That statement supposedly refers to the immunity that Neville may be able to pass on to others, but the symbolism is so obvious that it almost overwhelms the plot point. In case you missed it, the director visualizes it for you at the end: In a sequence that beggars the imagination, Neville even gets speared, just like Jesus on the cross, and then stands propped up against a fountain until morning, just so the director can have him hold that oh-so-powerful crucifixion pose.
Not only is the symbolism heavy-handed; the action is badly staged and absurdly anti-climactic. Neville is wounded but Matthias does not finish him off. Lisa is infected and wants to join the family, but stays by Neville. The script hints that his is because daylight is rapidly approaching, but the footage looks like midnight, and a fadeout only amplifies the sense of time slowly passing in darkness. When dawn does break, the people from the commune drive up in a jeep, pick up Lisa (who will no doubt be cured by an injection of Neville’s redeeming blood), and then they just drive away, leaving Heston to sink into the waters of the fountain, his arms spreading out at the appropriate angles. That’s it. No drama, no impact, no resolution, no nothing.
Thus ends this pretentious yet curiously entertaining relic of the 1970s. Seen today, the film is obviously a missed opportunity; it may be fun, bu it could have been great. The early scenes (of Neville foraging through the deserted streets of Los Angeles) have an almost epic quality, and it is easy to see how they inspired similar footage in 2007’s I AM LEGEND. Too often, however, the film has that over-lit, made-for-TV look that infected too many features films in the ’70s, and Ron Grainer’s score (an incongruous mix of jazz and lounge music) is almost laughable in its dated attempt to make the proceedings sound hip.
THE OMENGA MAN seems to be a film that fell victim to its own aspirations. Making a movie about vampires was not good enough, so instead the writers tried to update the material and make a contemporary statement. Twenty-seven years later, vampires area as timeless as ever, but the themes of THE OMEGA MAN seem so dated that it’s hard to imagne anyone ever took them seriously.
The film’s title is a bit of a misnomer: Heston’s character turns out not to be the “Omega Man.” The mistake extends to the advertising copy in the coming attractions trailer, which states, “The Last Man on Earth is Not Alone.” In fact, not counting the mutated “Family” (which contains many infected men), there is one other completely normal, uninfected male adult in the film, along with several women and children, suggesting there may be others as well. The early discovery of these other normal humans undermines one of the most interesting aspects of the film, which is watching Robert Neville trying to maintain his sanity in a world where he has no companionship of any kind.
The 2007 Warner Brothers DVD offers a very nice widescreen transfer of the film. One quirk of the film is that there seem to have been several instances where the editor tried to speed up action by cutting out frames in the middle of shots; although these deletions were no doubt intended to be invisible, they leave noticeable jump cuts at several points, which could lead you to think your DVD is malfunctioning.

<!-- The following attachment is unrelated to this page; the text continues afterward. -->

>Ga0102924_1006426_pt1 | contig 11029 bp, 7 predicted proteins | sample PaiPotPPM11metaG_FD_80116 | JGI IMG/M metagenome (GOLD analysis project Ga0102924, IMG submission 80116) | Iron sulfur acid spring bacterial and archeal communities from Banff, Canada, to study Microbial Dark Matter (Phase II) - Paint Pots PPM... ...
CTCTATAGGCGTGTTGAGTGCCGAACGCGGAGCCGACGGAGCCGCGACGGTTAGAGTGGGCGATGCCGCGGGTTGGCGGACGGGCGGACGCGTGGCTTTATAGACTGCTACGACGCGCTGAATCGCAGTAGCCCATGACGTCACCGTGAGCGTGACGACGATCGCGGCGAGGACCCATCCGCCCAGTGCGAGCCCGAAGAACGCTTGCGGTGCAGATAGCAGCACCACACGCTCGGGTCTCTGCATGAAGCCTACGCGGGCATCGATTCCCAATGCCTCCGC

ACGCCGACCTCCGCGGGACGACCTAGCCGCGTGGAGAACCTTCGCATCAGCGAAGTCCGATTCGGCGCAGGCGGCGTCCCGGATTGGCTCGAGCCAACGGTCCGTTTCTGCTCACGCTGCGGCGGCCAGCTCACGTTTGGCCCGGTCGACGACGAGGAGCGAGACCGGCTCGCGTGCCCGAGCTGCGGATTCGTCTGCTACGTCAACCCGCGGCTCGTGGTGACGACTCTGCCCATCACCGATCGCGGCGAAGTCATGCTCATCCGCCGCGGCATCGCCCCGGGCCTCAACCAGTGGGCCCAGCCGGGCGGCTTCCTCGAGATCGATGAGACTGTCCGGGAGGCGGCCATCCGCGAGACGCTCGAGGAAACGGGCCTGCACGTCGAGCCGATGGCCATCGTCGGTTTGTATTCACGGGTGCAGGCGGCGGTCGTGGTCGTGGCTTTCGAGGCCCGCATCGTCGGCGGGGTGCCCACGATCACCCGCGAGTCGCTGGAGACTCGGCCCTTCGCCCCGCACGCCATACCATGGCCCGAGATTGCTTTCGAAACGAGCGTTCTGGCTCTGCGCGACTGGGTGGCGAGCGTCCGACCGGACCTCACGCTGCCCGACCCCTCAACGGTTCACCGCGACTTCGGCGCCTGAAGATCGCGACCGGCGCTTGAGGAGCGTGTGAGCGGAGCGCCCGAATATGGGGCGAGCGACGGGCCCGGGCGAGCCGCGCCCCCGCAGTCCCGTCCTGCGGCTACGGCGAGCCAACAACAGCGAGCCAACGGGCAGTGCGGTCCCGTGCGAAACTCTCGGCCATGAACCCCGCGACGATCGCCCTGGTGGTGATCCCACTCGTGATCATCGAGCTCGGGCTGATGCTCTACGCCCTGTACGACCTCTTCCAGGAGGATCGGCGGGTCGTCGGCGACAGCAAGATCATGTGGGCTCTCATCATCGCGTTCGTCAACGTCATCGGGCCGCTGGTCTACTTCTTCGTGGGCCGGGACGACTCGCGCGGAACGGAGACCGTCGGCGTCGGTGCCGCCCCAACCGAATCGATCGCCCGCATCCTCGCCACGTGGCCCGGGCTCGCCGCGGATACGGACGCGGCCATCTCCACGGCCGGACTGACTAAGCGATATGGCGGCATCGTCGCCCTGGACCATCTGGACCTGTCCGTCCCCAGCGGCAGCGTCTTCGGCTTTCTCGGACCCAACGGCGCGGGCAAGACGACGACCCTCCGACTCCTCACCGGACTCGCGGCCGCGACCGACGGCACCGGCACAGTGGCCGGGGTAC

There are audio options for English and French, along with optional English, French, or Spanish subtitles. The film is broken into 30 chapters, illustrated with still images, so you will have an easy time navigating to your favorite scenes.
The bonus features include a new Introduction, a featurette called “The Last Man Alive,” a brief text article looking at Heston’s science-fiction films, a theatrical trailer, and a cast-and-crew list. There is no input from Heston.
The Introductionis actually more of a short retrospective, featuring interviews with screenwriter Joyce H. Corrington and actors Paul Koslo and Eric Laneuville. Corrington explains that it “just didn’t feel right to do vampires. I have a Ph.D in chemistry, so germ warfare […] was on my mind as a way you could wipe out civilization.” She also takes credit for making the leading lady black. Laneuville recalls his excitement, as a young actor in his first movie, to be working with star Heston. Koslo expresses admiration for Heston’s performance in his solo scenes, particularly when he is mouthing lines while watching WOODSTOCK.
“The Last Man Alive” is a promotional feature that was shot during the production of OMEGA MAN. Much of it is devoted to Heston conferring with anthropologist Ashley Montague on the set, discussing the characterization of Neville and how he would keep his sanity when his society and culture are gone. There is also some nice behind-the-scenes footage of director Boris Sagal setting up the action scenes. Interestingly, this making-of featurette makes clear a plot point left vague in the actual film: the obstacles he runs into while driving his car during the day are supposed to be booby traps set up by the family at night.
The “Science Fiction Legend” article gives a brief rundown of Heston’s genre credits, which include PLANET OF THE APES, BENEATH THE PLANET OF THE APES, SOYLENT GREEN, and THE AWAKENING.
The three-minute trailer captures the schizophrenic nature of the film: the first third emphasizes Heston’s in the empty city; the second two-thirds squeeze in as many gunshots, stunts, and explosions as possible.
The DVD does not offer the most exhaustive examination of THE OMEGA MAN imaginable, but it does give a good glimpse into the making of a film. Fans may be disappointed, but those checking it out just from curiosity (especially those inspired by I AM LEGEND) will find it more than satisfying.